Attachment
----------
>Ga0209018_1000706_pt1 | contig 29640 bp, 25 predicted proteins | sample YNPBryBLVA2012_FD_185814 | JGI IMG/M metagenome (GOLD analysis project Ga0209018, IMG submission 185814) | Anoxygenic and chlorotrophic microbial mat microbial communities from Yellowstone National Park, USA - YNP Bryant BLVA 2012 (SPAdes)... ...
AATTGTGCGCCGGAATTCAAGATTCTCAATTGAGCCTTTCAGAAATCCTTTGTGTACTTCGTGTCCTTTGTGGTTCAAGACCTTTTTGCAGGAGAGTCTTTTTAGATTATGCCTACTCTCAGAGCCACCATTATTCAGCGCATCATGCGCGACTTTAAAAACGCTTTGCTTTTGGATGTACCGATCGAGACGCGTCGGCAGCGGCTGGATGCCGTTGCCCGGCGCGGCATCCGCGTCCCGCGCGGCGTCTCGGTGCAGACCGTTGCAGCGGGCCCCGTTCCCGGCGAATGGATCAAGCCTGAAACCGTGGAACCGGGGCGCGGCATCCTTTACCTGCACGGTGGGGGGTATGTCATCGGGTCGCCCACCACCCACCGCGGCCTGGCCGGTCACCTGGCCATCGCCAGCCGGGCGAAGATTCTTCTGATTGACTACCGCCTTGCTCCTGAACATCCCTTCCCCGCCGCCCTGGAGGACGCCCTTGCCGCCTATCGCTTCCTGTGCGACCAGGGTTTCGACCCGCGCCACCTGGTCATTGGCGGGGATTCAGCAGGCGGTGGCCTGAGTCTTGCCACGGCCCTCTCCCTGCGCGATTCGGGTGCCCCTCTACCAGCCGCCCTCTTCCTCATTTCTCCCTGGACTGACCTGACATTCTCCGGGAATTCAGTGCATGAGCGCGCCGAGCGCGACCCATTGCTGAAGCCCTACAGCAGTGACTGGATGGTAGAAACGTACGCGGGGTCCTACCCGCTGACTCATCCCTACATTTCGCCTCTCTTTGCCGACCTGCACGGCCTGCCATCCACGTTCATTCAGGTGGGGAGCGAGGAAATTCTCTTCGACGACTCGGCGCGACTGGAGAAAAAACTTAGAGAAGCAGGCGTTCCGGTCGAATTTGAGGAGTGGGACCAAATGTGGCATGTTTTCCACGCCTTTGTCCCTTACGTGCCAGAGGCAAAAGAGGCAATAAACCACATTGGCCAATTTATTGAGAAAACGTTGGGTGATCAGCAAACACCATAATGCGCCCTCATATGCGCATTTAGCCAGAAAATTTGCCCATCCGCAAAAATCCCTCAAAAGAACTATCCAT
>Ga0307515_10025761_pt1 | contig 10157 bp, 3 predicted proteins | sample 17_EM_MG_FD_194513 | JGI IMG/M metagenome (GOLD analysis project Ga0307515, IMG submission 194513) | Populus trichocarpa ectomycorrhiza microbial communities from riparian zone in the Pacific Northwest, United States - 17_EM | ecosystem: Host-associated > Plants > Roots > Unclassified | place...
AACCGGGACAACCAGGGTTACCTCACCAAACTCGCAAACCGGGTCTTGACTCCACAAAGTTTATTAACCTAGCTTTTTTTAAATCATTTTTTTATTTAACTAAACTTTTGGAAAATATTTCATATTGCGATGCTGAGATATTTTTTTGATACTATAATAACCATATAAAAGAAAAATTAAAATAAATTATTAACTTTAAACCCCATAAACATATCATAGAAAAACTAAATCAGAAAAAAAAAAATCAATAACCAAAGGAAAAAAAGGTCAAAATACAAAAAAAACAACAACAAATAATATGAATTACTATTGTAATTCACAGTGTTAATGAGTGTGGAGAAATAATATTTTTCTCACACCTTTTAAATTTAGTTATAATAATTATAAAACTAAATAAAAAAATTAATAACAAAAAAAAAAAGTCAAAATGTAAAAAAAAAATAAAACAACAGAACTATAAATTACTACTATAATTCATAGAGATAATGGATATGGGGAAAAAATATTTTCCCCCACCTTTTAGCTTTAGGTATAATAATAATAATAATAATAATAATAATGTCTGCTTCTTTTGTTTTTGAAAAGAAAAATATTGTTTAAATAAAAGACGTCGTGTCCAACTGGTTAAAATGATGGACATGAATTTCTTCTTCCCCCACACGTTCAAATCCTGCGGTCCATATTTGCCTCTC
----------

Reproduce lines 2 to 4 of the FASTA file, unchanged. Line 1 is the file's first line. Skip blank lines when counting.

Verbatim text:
AATTGTGCGCCGGAATTCAAGATTCTCAATTGAGCCTTTCAGAAATCCTTTGTGTACTTCGTGTCCTTTGTGGTTCAAGACCTTTTTGCAGGAGAGTCTTTTTAGATTATGCCTACTCTCAGAGCCACCATTATTCAGCGCATCATGCGCGACTTTAAAAACGCTTTGCTTTTGGATGTACCGATCGAGACGCGTCGGCAGCGGCTGGATGCCGTTGCCCGGCGCGGCATCCGCGTCCCGCGCGGCGTCTCGGTGCAGACCGTTGCAGCGGGCCCCGTTCCCGGCGAATGGATCAAGCCTGAAACCGTGGAACCGGGGCGCGGCATCCTTTACCTGCACGGTGGGGGGTATGTCATCGGGTCGCCCACCACCCACCGCGGCCTGGCCGGTCACCTGGCCATCGCCAGCCGGGCGAAGATTCTTCTGATTGACTACCGCCTTGCTCCTGAACATCCCTTCCCCGCCGCCCTGGAGGACGCCCTTGCCGCCTATCGCTTCCTGTGCGACCAGGGTTTCGACCCGCGCCACCTGGTCATTGGCGGGGATTCAGCAGGCGGTGGCCTGAGTCTTGCCACGGCCCTCTCCCTGCGCGATTCGGGTGCCCCTCTACCAGCCGCCCTCTTCCTCATTTCTCCCTGGACTGACCTGACATTCTCCGGGAATTCAGTGCATGAGCGCGCCGAGCGCGACCCATTGCTGAAGCCCTACAGCAGTGACTGGATGGTAGAAACGTACGCGGGGTCCTACCCGCTGACTCATCCCTACATTTCGCCTCTCTTTGCCGACCTGCACGGCCTGCCATCCACGTTCATTCAGGTGGGGAGCGAGGAAATTCTCTTCGACGACTCGGCGCGACTGGAGAAAAAACTTAGAGAAGCAGGCGTTCCGGTCGAATTTGAGGAGTGGGACCAAATGTGGCATGTTTTCCACGCCTTTGTCCCTTACGTGCCAGAGGCAAAAGAGGCAATAAACCACATTGGCCAATTTATTGAGAAAACGTTGGGTGATCAGCAAACACCATAATGCGCCCTCATATGCGCATTTAGCCAGAAAATTTGCCCATCCGCAAAAATCCCTCAAAAGAACTATCCAT
>Ga0307515_10025761_pt1 | contig 10157 bp, 3 predicted proteins | sample 17_EM_MG_FD_194513 | JGI IMG/M metagenome (GOLD analysis project Ga0307515, IMG submission 194513) | Populus trichocarpa ectomycorrhiza microbial communities from riparian zone in the Pacific Northwest, United States - 17_EM | ecosystem: Host-associated > Plants > Roots > Unclassified | place...
AACCGGGACAACCAGGGTTACCTCACCAAACTCGCAAACCGGGTCTTGACTCCACAAAGTTTATTAACCTAGCTTTTTTTAAATCATTTTTTTATTTAACTAAACTTTTGGAAAATATTTCATATTGCGATGCTGAGATATTTTTTTGATACTATAATAACCATATAAAAGAAAAATTAAAATAAATTATTAACTTTAAACCCCATAAACATATCATAGAAAAACTAAATCAGAAAAAAAAAAATCAATAACCAAAGGAAAAAAAGGTCAAAATACAAAAAAAACAACAACAAATAATATGAATTACTATTGTAATTCACAGTGTTAATGAGTGTGGAGAAATAATATTTTTCTCACACCTTTTAAATTTAGTTATAATAATTATAAAACTAAATAAAAAAATTAATAACAAAAAAAAAAAGTCAAAATGTAAAAAAAAAATAAAACAACAGAACTATAAATTACTACTATAATTCATAGAGATAATGGATATGGGGAAAAAATATTTTCCCCCACCTTTTAGCTTTAGGTATAATAATAATAATAATAATAATAATAATGTCTGCTTCTTTTGTTTTTGAAAAGAAAAATATTGTTTAAATAAAAGACGTCGTGTCCAACTGGTTAAAATGATGGACATGAATTTCTTCTTCCCCCACACGTTCAAATCCTGCGGTCCATATTTGCCTCTC